School Committee Continues AV Discussion with April Meetings

On April 23rd and 24th, the School Committee Ad Hoc Sub-Committee on the CRLS Attendance Violation (AV) Policy held two meetings to discuss the policy and the issue of student attendance. School Committee subcommittees are smaller groups of only a few School Committee members that focus on particular issues, and the main purpose of these meetings was to allow community members to share their feelings about the current AV policy—which allows students to buy back class time missed due to unexcused absences or tardies through meeting with their deans and teachers. The meeting was also an opportunity for the School Committee to hear suggestions for how the AV policy can be improved.

In the meeting on the 23rd,  the CRLS administration updated the School Committee on how attendance has or hasn’t changed since the introduction of the new AV policy this semester. Vice Principal Tynes said that the average percentage of absent students per day has stayed around 13%. However, Mr. Tynes noted at that meeting, “We’re not having as many [attendance violation failures;] kids are taking advantage of the buyback program.”

During the meeting on April 24th, School Committee member Emily Dexter summarized the main topics brought up as being the actual AV policy, communication about the AV policy, transportation to school, later school start times, and improving students’ motivation to attend class on time.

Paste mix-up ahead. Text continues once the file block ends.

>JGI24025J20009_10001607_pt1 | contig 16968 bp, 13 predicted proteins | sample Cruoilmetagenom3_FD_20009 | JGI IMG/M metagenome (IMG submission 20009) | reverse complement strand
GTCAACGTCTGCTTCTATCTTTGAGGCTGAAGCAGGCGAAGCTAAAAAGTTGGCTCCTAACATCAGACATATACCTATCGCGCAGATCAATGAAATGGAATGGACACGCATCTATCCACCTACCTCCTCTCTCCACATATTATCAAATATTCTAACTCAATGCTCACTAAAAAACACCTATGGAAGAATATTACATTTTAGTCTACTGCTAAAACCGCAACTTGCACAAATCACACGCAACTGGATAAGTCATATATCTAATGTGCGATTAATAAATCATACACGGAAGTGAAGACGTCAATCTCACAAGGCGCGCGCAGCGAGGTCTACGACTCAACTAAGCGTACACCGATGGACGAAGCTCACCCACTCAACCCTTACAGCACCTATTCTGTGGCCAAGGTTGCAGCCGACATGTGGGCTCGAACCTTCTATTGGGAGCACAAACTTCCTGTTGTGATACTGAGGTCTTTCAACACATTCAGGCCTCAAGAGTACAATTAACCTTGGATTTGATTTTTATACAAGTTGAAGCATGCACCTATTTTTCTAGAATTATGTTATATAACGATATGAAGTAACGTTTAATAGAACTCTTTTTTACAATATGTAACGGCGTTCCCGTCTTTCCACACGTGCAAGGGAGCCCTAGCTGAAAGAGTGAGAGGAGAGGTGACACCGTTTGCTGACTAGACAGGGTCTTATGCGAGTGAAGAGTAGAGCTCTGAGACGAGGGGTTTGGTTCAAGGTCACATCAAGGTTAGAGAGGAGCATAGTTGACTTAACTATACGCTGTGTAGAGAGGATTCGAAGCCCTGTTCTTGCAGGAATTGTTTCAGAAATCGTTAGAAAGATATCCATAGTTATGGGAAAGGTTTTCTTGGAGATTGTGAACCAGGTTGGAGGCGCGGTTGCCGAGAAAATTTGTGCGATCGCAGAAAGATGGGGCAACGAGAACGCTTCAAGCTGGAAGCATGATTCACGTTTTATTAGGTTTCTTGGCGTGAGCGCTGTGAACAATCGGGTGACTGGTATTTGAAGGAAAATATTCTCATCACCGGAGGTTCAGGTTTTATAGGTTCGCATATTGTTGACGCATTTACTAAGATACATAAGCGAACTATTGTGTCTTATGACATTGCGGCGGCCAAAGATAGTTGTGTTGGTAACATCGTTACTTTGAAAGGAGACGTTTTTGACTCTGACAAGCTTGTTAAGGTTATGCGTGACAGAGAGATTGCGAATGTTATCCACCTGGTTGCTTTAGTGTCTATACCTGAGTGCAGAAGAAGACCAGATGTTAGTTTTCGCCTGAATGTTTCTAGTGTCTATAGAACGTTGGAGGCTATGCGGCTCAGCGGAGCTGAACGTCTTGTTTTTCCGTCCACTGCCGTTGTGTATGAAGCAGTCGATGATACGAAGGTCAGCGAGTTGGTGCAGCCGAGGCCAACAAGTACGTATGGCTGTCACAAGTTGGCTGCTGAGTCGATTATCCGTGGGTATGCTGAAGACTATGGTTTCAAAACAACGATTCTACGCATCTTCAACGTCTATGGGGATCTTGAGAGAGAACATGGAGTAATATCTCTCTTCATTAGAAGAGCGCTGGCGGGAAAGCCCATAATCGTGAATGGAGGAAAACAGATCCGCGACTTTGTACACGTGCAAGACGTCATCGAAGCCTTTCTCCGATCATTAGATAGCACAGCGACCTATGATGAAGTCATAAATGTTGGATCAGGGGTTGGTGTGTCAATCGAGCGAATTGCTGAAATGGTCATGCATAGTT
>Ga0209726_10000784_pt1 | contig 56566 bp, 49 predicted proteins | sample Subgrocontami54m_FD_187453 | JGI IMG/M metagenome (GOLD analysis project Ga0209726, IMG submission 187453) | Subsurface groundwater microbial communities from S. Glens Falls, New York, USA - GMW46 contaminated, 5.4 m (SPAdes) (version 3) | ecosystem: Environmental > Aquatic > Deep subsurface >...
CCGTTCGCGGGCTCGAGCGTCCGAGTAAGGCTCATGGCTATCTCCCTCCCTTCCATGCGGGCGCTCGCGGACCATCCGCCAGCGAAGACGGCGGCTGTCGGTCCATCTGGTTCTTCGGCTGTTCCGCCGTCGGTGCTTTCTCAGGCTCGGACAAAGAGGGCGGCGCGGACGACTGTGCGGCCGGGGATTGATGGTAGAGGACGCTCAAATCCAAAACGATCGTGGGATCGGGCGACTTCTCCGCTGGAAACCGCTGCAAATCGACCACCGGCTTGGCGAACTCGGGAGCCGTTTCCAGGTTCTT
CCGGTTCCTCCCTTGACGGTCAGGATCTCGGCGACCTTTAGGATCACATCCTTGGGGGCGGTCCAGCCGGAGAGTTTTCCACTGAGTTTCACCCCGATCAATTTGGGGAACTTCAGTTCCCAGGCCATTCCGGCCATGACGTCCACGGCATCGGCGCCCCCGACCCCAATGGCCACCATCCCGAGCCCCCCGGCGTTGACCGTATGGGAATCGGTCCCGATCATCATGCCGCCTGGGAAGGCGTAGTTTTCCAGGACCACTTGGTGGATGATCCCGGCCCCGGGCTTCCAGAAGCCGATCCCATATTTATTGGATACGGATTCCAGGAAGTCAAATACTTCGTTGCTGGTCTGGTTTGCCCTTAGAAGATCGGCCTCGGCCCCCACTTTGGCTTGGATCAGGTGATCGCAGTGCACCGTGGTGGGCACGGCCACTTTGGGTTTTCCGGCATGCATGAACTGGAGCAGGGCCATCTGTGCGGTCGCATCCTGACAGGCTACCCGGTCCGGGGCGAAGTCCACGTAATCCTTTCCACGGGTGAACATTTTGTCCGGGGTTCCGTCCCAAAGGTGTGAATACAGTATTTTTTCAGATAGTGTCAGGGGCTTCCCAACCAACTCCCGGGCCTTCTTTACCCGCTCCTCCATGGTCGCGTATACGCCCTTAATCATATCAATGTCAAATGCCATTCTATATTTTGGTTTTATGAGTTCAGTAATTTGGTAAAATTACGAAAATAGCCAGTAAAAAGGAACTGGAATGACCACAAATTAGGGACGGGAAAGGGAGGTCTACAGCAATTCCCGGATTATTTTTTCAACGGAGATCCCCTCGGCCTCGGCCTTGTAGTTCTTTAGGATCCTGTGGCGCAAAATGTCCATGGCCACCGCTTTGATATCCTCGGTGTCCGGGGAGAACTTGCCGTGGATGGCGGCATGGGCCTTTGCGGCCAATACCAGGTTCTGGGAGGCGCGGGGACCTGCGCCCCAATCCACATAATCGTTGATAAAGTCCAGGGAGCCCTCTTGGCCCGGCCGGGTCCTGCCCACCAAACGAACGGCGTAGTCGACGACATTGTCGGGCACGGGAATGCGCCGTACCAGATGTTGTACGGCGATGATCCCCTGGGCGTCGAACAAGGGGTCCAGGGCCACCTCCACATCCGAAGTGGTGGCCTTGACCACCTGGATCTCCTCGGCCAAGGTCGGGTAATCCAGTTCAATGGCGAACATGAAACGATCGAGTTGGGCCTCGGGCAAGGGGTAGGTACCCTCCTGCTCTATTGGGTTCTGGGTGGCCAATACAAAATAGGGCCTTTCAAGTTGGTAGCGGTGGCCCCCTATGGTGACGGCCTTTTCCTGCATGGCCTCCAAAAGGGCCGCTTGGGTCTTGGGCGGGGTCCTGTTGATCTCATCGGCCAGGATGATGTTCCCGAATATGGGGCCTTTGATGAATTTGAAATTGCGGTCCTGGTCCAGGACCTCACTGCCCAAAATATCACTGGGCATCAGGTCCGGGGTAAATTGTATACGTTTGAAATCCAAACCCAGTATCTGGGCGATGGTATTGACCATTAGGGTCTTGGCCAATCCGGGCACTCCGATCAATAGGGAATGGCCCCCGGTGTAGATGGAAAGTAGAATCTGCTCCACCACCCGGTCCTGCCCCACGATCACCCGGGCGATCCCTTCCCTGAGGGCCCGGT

Several parents of present and incoming CRLS students were also in attendance at both meetings, and they spoke about the benefit of a later start to the school day, given that teenagers tend to operate on a later sleep schedule.

Physics teacher Tal SebellShavit attended the April 23rd meeting, explaining, “The AV policy is something I feel strongly that we need to figure out.” He came into the meeting emphasizing the importance of the AV policy for teaching students that even if they don’t like going to class, they have a responsibility to be there. He also brought up that, currently, there is poor communication between deans and teachers about the time students are buying back. As of now, teachers are not informed when a student decides to buy back time. Mr. SebellShavit argues that they should be, given that the student could be making up time and subject matter from their class. Mr. SebellShavit told the Register Forum that, in response to hearing what parents at the meeting had to say, he came away with an even greater appreciation for how intertwined the act of showing up to school is with how engaged students are in the classroom.

“The root of the problem is that students are not seeing school as a first priority,” said Cambridge Youth Council (CYC) member Lorra Marseille ’18 at the meeting on the 24th. The CYC has been one of the main student groups advocating for changes to the AV policy and was present at the meeting on the 24th. Marseille continued, “If we keep focusing on smaller things—surface-level things—we’ll never actually get to the root of the problem and fix it.” At the meeting on the 23rd, School Committee member Kathleen Kelley posed questions on the complexity Marseille articulated: “How do we deal with with the issue of intrinsic learning? How do we develop students who want to learn?”